RFU clinch England player deal

The RFU is confident there will be no pay revolts before the 2015 Rugby World Cup after agreeing a new four-year deal with the England players.

The England squad disputed their pay levels in the build-up to the 2011 World Cup and that row led to some players threatening to boycott the official send-off dinner.

But RFU chief executive Ian Ritchie said the starting point for negotiations over a new and improved pay structure was to ensure that situation never happened again.

The new deal struck between the RFU and the Rugby Players' Association runs until 2016 and it contains increased payments for squad selection, match fees, bonuses and commercial arrangements.

There are also special provisions for the World Cup.

Ritchie said: "To get this level of certainty up to and including the World Cup is a good thing.

"The last thing we wanted was to wait years to sort this out and have last minute discussions.

"Clearly the players want to be satisfied there is a reasonable arrangement in place for the Rugby World Cup in 2015.

"There was a determination on both sides that we would do this positively. We have done the finances and now we can purely concentrate on the rugby."

When Lewis Moody led the negotiations with the RFU in 2011, there was a feeling among the England squad that it was a case of "us versus them".

Moody met Ritchie to discuss what went on and he was encouraged by the change in attitude the former Wimbledon tennis chief executive has brought to Twickenham.

"There was a divide between the RFU and the England team. The two were apart from each other," Moody told Press Association Sport.

"Ian is very much into the fact that we are one organisation - the RFU, the players - and that everyone should be pulling for the same objectives.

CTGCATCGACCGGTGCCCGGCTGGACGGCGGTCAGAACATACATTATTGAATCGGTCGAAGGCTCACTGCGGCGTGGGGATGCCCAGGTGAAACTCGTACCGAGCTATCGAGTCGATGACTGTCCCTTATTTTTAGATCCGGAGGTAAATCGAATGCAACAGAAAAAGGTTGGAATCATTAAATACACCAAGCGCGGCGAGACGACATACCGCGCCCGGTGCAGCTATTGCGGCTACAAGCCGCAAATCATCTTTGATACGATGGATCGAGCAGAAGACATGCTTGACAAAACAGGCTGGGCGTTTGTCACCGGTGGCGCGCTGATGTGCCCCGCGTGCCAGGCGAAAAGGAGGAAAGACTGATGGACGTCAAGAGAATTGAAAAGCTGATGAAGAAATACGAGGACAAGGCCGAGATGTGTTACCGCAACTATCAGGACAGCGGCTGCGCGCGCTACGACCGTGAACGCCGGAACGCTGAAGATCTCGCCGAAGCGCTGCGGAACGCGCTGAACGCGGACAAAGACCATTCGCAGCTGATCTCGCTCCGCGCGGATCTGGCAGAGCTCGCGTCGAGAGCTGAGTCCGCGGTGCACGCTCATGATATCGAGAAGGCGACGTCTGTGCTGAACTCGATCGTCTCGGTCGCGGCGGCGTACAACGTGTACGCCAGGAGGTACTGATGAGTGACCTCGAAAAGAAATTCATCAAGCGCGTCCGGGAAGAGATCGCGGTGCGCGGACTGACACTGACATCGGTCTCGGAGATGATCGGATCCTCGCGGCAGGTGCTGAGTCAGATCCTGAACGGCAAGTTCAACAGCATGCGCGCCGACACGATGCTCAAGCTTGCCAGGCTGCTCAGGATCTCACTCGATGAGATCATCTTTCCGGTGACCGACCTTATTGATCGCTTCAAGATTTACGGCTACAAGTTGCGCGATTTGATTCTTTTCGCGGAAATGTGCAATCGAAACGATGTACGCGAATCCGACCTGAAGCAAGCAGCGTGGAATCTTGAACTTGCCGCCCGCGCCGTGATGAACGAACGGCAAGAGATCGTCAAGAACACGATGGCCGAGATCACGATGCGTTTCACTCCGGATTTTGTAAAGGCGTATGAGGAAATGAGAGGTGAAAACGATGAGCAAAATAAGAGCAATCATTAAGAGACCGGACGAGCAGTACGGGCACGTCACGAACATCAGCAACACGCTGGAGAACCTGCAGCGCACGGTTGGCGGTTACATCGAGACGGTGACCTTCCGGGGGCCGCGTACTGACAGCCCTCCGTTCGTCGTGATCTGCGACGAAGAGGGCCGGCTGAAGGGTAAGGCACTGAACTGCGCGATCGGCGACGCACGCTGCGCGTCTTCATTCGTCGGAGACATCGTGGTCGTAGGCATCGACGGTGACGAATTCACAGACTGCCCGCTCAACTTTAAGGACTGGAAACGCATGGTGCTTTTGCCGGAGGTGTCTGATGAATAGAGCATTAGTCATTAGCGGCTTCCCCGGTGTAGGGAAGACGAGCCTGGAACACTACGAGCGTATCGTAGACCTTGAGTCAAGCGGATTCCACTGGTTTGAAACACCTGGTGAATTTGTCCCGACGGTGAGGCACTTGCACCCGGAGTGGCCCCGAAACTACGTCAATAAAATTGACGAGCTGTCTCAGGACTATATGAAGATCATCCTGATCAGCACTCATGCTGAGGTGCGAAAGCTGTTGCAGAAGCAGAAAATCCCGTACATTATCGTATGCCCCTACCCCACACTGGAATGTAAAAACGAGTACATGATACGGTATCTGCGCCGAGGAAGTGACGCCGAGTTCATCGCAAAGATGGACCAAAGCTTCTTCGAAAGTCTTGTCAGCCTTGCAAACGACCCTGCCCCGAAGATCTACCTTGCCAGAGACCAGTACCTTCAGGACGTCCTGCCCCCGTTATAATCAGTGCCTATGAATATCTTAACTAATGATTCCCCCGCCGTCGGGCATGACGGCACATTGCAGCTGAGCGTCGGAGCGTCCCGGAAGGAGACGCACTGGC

"It seems to be working incredibly well."

Ritchie wanted to make sure the England squad felt they were fully supported by the union.

He discussed the pay situation with a designated group of senior players, he involved head coach Stuart Lancaster and he negotiated the deal with RPA chief executive Damian Hopley.

"I have no doubt about the importance of the relationship the RFU as a whole have with the players," Ritchie said.

"That is the most significant part for me. It is right they should get a decent, reasonable financial recompense.

"One of my major purposes is to support them. We have to recognise the value of the players. It is a good deal for both sides

"We want to make sure we have whatever resources are necessary to have a successful England team. I don't want somebody to say to me 'we would do a lot better if we had this or that'.

"We are in a position of investing into the England team as a whole, on the pitch and off the pitch.

"The players hopefully recognise that and it has been led by Stuart having a more integrated approach, whether it is to rugby, to community events or within the RFU."

Ritchie described the deal as "egalitarian" in that it recognised the squad nature of Test rugby, but he would not discuss the figures involved.

However, the new deal is an increase on the match fee of 9,224 and win bonus of 3,075 that England players reportedly received for the 2012 RBS 6 Nations.

In 2000, the England squad went on strike over a pay dispute with the RFU and initially refused to play in a Test against Argentina.

Martin Johnson, England's captain and one of the three player negotiators along with Matt Dawson and Lawrence Dallaglio, accused the RFU of being "old-fashioned, patronising and arrogant".

A deal was thrashed out within 24 hours and the England squad returned to training shortly before the deadline imposed by Clive Woodward, who had threatened to select an alternative squad.